We read with great interest the recent series of papers published in European Urology related to current uro-oncology practice during the COVID-19 pandemic. The papers report that doctors are doing their best for the patients, with minimal delays in the diagnosis and treatment of urogenital neoplasms , . This involves what we can call social interaction, visibility, and social distance. These three items, as discussed below, concern clinicians, uropathologists, and patients.
Consider, as an example of a clinician and typical activity, a urologist and the interaction with a patient with prostate cancer. In this context, social interaction refers to the fact that the urologist deals with the patient from diagnosis to treatment, and all the steps in between. The urologist has an active role and co-participate with the patient in the diagnostic and therapeutic processes. The patient is not only informed but is also always and constantly part of the discussion and decisions. The urologist's role is not only the mechanical process of removing the prostate in the surgical theater while the patient is asleep. Should the urologist be simply involved in a single step of the process, such as performing the prostate biopsies at the request of the family doctor, the urologist loses what we can call visibility as a consequence of the lack of social interaction.
The papers related to COVID-19 published in European Urology help readers to understand how clinicians can retain social interaction and visibility while maintaining social distance in these difficult times when dealing with patients whose treatment cannot be postponed , .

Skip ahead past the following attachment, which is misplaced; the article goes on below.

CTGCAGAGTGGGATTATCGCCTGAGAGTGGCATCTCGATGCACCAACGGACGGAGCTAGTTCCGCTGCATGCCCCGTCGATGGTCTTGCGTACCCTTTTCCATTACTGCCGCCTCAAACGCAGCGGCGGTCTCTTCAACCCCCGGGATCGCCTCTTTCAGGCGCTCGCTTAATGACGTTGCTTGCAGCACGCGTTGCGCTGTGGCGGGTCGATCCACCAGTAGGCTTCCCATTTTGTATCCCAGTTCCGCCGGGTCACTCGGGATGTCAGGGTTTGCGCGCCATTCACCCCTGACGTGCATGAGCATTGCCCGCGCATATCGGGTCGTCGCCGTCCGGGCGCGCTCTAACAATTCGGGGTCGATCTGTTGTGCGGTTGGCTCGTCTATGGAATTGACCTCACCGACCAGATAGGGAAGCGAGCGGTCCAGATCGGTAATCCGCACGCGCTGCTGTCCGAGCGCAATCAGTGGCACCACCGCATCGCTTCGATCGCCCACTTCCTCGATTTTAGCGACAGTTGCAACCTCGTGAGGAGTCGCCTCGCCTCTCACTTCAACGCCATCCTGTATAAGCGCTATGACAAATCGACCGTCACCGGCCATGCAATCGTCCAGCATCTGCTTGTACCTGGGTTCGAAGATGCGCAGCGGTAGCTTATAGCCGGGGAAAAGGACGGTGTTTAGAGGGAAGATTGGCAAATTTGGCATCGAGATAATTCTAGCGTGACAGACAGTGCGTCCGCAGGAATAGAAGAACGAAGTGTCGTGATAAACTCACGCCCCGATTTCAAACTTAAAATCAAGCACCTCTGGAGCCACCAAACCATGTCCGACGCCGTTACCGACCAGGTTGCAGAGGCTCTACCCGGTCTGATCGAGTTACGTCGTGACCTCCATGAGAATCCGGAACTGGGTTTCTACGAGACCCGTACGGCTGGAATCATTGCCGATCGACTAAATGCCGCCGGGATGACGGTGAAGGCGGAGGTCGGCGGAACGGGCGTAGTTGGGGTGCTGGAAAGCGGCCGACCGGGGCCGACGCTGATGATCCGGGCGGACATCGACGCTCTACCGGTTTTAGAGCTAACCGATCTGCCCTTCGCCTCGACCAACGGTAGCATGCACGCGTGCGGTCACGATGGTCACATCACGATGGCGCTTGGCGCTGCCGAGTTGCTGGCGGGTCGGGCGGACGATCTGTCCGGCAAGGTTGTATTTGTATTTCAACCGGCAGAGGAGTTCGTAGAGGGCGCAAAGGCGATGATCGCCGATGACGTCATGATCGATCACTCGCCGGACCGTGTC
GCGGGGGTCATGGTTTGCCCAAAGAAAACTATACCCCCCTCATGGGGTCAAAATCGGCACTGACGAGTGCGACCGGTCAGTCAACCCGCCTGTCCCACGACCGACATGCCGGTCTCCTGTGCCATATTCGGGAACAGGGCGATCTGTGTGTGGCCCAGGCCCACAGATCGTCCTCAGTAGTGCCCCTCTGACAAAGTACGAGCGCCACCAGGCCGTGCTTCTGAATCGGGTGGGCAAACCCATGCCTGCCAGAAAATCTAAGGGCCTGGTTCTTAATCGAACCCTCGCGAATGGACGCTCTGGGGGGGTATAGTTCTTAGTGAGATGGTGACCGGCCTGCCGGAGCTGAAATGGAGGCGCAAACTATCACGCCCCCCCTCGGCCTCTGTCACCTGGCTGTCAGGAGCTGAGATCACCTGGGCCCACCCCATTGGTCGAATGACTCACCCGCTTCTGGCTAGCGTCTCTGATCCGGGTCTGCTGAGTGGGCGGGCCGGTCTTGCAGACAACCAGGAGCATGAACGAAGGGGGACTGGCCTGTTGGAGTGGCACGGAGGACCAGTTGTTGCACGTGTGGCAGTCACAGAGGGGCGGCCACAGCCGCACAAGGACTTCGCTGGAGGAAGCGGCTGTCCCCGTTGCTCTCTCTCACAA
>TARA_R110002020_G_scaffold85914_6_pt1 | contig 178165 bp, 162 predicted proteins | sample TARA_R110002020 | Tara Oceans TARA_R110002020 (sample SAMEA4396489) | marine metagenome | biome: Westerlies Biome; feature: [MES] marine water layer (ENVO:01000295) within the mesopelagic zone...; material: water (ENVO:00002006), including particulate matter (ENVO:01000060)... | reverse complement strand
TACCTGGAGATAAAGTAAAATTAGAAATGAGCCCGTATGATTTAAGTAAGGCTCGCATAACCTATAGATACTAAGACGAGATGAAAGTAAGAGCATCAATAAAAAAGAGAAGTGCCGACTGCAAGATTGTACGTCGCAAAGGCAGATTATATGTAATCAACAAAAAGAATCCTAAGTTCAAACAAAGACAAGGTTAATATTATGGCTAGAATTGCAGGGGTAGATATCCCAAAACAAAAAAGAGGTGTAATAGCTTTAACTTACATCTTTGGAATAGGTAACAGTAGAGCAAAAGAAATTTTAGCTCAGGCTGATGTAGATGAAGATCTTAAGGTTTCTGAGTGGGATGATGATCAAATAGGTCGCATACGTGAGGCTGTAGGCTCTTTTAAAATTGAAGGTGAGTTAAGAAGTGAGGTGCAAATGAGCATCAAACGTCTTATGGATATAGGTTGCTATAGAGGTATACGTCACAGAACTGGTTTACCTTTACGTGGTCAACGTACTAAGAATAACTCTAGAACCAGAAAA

The traditional role of a pathologist does not always involve a high level of social interaction and visibility, as addressed in a recent article by some members of our group . The background for this contribution was a paper published in the same journal by Harrold et al. , who pointed out that the waning interest in pathology among medical students led to a negative impact on the level of visibility and social interaction of pathologists. Our paper, the aim of which was to reverse this trend, was submitted and accepted for publication months before any hint of the current COVID-19 pandemic. When the article was published, our group suddenly felt that it might have appeared at the wrong time.
Pathologists face the risk of being marginalized because they do not have clinical experience or a role in the diagnostic and therapeutic processes related to COVID-19. At a time of global reductions in clinical activity, they risk being confined to “processing and reporting specimens that did not really deserve to be examined histologically”, as mentioned at the end of our paper . This represents a real threat to visibility and social interaction because of the COVID-19 pandemic.
This consideration prompted our transnational group of closely collaborating uropathologists to think about the actual risk of not remaining visible for lack of social interaction. We discussed how to continue to be an integral part of the clinical processes still in place, and how the current experience might influence our future approach to pathology after the pandemic is resolved.